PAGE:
Remove barriers that impede more active fathering

Given the strong support via numerous letters in the Forum page, it is clear that fathers today desire to play an active role in the family.
Given the strong support via numerous letters in the Forum page, it is clear that fathers today desire to play an active role in the family.PHOTO: ST FILE

Recent calls for more involved fathering are timely, if not overdue (Parenting is a dad's job too, Aug 11; Actively engaged fathers a necessity in society, June 17; Fathers have important role to play in parenting, Aug 26).

Given the strong support via numerous letters in the Forum page, it is clear that fathers today desire to play an active role in the family.

In fact, many of today's young fathers are already involved in their children's caregiving and educational upbringing. This is a very positive development that is backed by clear, foundational research supporting the importance of active engagement by the father in a child's development and well-being.

However, there still exists in Singapore systemic barriers to involved fathering.

First, while paternity leave has been enhanced in recent years, it still falls short of what is optimum and necessary for strong father-child bonding in the critical early years.

The Government and employers should make a concerted effort to provide at least one month's paternity leave for all new fathers, which would send a strong signal on the importance of active fathering.

Second, men in Singapore continue to have to serve their national service obligations as operationally ready national servicemen (NSmen). Their annual in-camp training stints take them away from their family for up to two weeks each year.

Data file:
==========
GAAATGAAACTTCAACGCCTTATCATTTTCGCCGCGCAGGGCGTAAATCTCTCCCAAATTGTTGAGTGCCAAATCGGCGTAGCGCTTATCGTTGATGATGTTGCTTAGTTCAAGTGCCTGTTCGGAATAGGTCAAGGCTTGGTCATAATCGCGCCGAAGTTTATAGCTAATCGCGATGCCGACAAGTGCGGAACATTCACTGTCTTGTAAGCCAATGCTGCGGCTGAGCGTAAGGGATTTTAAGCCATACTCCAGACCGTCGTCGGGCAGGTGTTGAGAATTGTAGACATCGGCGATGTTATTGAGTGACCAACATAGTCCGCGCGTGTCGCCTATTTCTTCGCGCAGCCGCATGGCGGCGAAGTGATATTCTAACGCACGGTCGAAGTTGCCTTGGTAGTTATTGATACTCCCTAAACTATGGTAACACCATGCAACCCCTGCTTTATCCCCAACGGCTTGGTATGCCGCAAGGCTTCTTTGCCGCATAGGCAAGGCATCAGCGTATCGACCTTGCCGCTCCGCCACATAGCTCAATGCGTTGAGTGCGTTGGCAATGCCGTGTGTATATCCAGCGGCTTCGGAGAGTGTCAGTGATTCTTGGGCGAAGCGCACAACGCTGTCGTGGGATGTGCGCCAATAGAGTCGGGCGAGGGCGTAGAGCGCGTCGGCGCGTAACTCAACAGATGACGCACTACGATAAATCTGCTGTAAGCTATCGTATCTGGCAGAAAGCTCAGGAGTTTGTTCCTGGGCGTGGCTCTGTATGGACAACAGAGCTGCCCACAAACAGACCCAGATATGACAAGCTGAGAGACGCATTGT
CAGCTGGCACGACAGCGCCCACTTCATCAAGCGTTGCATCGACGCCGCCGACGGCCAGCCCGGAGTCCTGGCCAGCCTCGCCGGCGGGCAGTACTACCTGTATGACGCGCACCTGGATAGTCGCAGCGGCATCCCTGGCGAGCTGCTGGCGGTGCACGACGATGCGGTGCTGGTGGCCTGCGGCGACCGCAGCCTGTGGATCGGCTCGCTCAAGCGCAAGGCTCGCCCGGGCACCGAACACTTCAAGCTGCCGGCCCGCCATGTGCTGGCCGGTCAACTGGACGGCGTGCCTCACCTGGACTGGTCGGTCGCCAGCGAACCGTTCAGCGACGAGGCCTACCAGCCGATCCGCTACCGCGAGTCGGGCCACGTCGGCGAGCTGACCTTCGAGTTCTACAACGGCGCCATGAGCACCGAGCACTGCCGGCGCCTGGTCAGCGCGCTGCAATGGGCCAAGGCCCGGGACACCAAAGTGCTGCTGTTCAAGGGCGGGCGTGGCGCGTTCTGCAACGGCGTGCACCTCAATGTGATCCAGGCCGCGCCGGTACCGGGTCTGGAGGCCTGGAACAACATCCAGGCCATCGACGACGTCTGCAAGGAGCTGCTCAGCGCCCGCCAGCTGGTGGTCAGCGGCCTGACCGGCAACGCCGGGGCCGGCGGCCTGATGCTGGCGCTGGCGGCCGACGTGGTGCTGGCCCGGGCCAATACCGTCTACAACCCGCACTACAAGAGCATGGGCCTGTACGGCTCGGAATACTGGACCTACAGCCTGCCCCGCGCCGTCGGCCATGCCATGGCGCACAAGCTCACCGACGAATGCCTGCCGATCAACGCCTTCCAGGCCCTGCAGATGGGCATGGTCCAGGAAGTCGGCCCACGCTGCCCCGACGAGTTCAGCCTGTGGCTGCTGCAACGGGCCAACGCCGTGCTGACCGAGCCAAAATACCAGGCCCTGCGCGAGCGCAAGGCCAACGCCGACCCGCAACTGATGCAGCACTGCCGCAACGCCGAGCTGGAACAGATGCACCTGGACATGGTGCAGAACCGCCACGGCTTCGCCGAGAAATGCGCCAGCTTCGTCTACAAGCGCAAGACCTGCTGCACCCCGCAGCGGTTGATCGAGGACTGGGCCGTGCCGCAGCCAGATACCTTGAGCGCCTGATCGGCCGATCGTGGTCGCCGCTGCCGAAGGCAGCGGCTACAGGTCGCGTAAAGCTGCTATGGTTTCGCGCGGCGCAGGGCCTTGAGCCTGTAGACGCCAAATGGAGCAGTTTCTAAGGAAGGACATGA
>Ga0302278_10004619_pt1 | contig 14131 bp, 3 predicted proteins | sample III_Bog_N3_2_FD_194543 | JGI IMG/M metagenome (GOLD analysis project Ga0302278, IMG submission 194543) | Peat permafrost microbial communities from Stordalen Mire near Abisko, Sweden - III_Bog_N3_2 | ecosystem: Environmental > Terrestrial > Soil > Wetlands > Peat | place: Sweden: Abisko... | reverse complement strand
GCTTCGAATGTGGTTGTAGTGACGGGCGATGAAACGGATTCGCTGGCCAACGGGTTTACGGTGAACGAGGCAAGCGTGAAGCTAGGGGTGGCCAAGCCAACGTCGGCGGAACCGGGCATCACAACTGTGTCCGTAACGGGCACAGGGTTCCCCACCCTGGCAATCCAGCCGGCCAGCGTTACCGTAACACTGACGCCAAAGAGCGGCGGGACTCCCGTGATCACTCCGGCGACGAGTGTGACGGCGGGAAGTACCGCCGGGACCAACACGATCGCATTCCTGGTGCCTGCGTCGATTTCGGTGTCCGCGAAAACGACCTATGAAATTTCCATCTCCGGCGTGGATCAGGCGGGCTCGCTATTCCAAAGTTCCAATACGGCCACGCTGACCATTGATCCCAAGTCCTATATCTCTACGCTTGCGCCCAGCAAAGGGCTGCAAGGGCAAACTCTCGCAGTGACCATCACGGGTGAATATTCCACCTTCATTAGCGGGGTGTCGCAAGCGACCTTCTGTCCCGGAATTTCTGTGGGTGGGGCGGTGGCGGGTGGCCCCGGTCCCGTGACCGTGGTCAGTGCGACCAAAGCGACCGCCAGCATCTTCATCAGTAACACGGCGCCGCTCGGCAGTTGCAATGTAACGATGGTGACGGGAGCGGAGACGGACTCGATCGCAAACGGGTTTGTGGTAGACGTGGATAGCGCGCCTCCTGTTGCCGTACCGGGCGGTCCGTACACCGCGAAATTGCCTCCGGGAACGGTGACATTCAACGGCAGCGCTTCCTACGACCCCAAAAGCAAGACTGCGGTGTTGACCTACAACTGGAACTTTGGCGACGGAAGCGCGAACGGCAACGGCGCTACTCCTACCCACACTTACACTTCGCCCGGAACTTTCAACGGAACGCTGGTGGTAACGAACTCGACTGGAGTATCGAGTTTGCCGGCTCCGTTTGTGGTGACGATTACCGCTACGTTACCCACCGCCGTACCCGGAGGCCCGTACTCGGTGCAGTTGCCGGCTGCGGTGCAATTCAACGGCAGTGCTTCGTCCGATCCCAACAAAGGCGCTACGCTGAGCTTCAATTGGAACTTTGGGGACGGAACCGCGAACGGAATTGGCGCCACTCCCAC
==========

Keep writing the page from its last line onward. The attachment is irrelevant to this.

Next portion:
This can be disruptive, especially for a young family. I propose that new fathers be allowed to defer their NSmen training for the first two years after the child is born.

Depending on operational needs, NSmen with young children should also be allowed to adopt more flexible schedules, such as staying out or serving in a facility near their homes.

Third, in cases of divorce, a clear order for shared parenting should be made to ensure that no child is deprived of spending sufficient time with his father due to his parents' separation.

According to a report last year, only 4 per cent of care and control orders awarded by the family court in divorce cases in 2016 were shared.

This is contrary to established global research on the benefits of shared parenting after a divorce.

If our goal is to make Singapore the best place for families to bring up children, let us be relentless in removing these systemic barriers to better support our fathers in nurturing the next generation.

Samuel Lee Teck En

A version of this article appeared in the print edition of The Straits Times on September 02, 2019, with the headline 'Remove barriers that impede more active fathering'. Print Edition | Subscribe